Fighting, Bickering, or Discussing- How to Argue Well

If you are in a relationship, odds are high you have had a disagreement, and most likely an argument. We live in a society filled with romantic movies and stereotypes that lead us to believe that happy couples don’t argue. This is a dangerous belief system when the reality
is that two different people, in a relationship together are bound to have differing opinions. The argument free stereotype is also misleading because two individuals who are able to disagree comfortably is actually healthy! If there was a fear of disagreements, someone in the relationship would need to hide or change their opinion… and isn’t being loved for who you are the most rewarding part of a relationship? Disagreements and all?

Arguing well is actually a skill that couples can improve upon, which means that it takes some practice and effort. When you hear married couple says the phrase “Marriage is hard work!” this is exactly what they are referring to. Learning how to disagree and argue with compassion and understanding is a skill that couples will work on their entire lives.

Unsure of what it means to argue well?

There are three forms of disagreements: fighting, bickering and discussing.

Fighting is usually defined by high, unmonitored emotions. You may envision a couple screaming at each other, slamming doors or sobbing uncontrollably. Emotions, when left unchecked, can lead to saying things or doing things that we most likely will regret the following day… especially if your emotional rage is directed towards someone you love deeply. It is that embarrassed feeling the morning after that you want to avoid by arguing well. If fighting breaks out, set aside some time to cool off. Remind yourself that you both are on the same team. You are both emotional because of the same thing, you care. Schedule a time the next day or in the morning to sit down and discuss the conflict, with open minds.

Bickering is a more passive form of fighting. Perhaps it is side comments that usually can be brushed off by your partner, but just like steam under a tea kettle… the lid is bound to blow. If you notice bickering in your relationship, it may be a symptom of an unresolved disagreement. Just like with fighting, set aside a time to discuss.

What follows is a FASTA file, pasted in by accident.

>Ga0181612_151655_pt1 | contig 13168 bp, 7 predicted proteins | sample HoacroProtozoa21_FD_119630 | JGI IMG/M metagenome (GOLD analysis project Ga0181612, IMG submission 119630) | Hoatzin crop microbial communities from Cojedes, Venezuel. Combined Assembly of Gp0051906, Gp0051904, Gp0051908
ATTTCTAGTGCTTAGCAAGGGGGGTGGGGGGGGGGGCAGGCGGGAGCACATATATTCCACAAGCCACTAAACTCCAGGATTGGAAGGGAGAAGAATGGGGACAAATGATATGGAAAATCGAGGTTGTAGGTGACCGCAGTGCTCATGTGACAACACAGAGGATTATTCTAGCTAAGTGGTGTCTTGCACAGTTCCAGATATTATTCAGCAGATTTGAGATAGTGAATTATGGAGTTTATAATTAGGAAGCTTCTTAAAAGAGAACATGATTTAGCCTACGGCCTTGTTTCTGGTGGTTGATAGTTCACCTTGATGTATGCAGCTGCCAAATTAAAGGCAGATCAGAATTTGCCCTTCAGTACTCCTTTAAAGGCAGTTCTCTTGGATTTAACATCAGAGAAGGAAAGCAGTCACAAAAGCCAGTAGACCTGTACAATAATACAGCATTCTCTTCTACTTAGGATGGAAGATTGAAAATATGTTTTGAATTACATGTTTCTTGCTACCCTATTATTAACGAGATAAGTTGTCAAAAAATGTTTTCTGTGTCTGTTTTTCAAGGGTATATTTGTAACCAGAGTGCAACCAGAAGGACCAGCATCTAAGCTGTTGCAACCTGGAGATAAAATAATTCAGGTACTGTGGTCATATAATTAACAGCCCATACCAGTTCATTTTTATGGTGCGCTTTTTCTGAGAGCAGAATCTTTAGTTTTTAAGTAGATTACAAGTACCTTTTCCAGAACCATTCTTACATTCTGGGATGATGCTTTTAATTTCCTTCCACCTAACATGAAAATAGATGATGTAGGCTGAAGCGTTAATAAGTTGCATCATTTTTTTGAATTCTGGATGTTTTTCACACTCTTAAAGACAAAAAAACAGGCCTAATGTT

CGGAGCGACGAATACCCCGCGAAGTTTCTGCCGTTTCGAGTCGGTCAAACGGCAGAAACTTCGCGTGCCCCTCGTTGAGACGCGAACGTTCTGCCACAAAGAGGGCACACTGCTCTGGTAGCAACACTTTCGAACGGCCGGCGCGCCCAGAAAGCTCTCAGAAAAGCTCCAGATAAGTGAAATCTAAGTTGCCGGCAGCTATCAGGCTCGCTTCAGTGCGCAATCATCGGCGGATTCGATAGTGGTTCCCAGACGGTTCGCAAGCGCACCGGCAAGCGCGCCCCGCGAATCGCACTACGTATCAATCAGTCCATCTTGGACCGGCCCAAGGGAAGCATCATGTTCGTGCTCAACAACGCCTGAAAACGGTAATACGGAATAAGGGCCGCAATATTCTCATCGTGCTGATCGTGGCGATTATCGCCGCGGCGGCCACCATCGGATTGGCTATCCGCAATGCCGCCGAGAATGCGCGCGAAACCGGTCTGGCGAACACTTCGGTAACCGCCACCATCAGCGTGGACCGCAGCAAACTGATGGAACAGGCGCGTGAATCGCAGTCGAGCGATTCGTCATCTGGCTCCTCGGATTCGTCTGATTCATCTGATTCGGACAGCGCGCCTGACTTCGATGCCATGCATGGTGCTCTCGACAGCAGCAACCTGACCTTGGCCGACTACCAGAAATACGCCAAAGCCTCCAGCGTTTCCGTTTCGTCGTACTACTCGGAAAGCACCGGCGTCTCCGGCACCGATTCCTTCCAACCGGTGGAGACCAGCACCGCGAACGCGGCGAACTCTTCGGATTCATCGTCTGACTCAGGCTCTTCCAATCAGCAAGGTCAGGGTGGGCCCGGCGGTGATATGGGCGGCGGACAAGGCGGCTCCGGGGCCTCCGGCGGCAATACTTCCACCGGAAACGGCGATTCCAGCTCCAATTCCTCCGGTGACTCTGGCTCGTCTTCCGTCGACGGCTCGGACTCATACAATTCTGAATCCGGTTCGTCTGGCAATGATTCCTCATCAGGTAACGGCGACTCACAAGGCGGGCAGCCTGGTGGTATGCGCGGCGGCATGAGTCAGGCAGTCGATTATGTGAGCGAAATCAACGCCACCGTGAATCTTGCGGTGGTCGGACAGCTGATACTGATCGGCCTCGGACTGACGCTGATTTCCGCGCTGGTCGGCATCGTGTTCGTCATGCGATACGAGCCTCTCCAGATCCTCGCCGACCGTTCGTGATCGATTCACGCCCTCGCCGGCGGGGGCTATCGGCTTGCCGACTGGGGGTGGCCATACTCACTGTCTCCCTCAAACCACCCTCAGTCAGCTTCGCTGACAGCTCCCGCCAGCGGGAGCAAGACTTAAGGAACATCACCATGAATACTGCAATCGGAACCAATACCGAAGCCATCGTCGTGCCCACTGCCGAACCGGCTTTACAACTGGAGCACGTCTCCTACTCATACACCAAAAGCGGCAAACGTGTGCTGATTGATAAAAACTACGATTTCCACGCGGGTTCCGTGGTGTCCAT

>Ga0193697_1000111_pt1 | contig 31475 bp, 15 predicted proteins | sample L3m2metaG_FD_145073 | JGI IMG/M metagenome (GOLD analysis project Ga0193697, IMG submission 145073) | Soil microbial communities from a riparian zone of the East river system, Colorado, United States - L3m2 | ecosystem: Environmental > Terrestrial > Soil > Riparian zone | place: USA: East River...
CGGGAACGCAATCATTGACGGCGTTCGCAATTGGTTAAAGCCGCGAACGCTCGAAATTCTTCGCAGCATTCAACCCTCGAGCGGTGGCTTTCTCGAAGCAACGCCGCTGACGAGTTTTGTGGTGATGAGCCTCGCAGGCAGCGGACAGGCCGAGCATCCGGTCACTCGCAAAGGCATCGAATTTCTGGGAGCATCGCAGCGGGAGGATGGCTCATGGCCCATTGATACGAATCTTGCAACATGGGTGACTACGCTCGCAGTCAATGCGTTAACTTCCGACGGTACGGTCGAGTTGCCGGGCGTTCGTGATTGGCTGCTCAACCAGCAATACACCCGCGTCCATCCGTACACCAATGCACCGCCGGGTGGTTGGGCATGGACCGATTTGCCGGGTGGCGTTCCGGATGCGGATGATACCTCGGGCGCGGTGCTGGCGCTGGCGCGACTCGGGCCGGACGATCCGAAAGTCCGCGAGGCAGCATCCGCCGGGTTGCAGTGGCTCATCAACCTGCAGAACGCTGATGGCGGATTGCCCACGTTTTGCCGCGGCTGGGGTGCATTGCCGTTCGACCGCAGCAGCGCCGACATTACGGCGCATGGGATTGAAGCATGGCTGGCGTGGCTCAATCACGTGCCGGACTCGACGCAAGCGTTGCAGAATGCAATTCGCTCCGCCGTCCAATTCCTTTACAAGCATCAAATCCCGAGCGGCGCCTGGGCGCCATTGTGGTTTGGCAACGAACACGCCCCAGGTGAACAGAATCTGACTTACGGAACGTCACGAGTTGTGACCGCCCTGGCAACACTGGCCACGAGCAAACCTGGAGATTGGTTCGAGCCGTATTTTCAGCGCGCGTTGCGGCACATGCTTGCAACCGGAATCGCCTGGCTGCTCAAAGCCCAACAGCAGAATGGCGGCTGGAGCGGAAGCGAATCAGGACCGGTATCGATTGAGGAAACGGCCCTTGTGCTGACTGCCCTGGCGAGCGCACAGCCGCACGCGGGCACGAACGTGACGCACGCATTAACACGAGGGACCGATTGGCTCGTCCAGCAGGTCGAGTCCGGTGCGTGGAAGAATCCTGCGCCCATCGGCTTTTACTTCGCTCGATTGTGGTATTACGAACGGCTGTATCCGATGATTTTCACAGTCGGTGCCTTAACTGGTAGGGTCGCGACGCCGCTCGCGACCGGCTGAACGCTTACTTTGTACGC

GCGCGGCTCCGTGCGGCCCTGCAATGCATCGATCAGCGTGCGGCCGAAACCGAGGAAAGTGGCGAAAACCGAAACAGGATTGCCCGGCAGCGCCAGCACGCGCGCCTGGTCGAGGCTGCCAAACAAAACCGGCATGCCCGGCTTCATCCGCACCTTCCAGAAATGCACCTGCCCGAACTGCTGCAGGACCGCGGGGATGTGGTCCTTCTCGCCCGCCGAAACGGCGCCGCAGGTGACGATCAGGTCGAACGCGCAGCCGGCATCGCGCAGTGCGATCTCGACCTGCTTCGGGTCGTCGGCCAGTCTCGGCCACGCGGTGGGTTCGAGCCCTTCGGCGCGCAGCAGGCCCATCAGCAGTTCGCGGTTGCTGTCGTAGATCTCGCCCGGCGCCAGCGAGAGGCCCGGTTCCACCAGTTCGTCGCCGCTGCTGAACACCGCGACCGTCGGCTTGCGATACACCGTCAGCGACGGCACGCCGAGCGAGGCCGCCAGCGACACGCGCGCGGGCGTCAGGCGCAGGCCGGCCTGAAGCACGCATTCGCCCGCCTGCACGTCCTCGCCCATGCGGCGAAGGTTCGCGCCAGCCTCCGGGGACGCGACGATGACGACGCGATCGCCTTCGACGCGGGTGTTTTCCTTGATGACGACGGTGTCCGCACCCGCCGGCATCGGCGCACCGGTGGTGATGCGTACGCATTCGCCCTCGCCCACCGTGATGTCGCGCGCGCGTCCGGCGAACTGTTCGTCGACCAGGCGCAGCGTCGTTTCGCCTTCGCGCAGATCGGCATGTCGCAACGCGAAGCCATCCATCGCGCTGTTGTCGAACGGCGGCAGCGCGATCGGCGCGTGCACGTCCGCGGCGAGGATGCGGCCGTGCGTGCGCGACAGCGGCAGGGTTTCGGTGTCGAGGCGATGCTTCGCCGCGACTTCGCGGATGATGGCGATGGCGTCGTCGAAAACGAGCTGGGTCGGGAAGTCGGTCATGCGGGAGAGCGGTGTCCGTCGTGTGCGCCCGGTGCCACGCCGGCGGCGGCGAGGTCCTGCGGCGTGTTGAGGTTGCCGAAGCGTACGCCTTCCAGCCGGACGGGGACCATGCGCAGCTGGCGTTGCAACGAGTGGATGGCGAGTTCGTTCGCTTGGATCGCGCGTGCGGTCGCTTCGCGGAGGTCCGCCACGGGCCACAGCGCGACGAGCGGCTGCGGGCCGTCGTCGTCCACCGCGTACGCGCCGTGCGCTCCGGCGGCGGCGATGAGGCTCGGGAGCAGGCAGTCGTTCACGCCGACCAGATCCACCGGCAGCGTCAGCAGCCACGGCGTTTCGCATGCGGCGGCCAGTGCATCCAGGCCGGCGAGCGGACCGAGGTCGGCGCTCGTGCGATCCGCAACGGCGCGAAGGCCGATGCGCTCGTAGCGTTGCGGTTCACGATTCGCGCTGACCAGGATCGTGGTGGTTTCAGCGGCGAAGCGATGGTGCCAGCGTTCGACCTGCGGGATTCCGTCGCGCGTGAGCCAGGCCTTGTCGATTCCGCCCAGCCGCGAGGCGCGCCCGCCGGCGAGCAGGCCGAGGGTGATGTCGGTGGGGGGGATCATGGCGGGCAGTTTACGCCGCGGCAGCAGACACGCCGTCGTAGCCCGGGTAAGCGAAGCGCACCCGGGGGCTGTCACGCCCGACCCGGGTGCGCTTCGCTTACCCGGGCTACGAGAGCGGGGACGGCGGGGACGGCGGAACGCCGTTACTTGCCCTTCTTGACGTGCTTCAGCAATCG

Discussing is really where the “arguing well” comes into play in your relationship. This is a space where you and your partner should feel comfortable expressing yourself freely. While discussing your disagreement, focus on using phrases like “it makes me feel like… when you …” as opposed to assuming your partner had poor intentions. Open your heart and mind and truly listen to your partner the same way you want them to listen to you. During these discussions it is important to let go of the pressure to walk away as the winner or as the one who is right. There is room for growth on both sides of the relationship, regardless of the conflict. It is important to realise that not all topics need to be agreed upon. There may be situations where the two of you have to agree to disagree in a respectful way. If you both have the same goal, to build your relationship and respect and love one another, it should be easier to work towards solutions.

Learning how to disagree can actually strengthen your relationship. Studies have shown that couples who know how to argue well have better relationships in the long run. With that said, if you are feeling overwhelmed by arguments and feel as though you need more guidance on how to argue well, a psychologist can be an impartial professional to help you through the process. If you would like to book in a time to speak to a psychologist call us on (02) 6262 6157 or book an appointment online.

Related reading:

Letting Go of Control in Relationships
Arguments: Is bring “right” really worth it?
Going from Good to Great in Your Relationship

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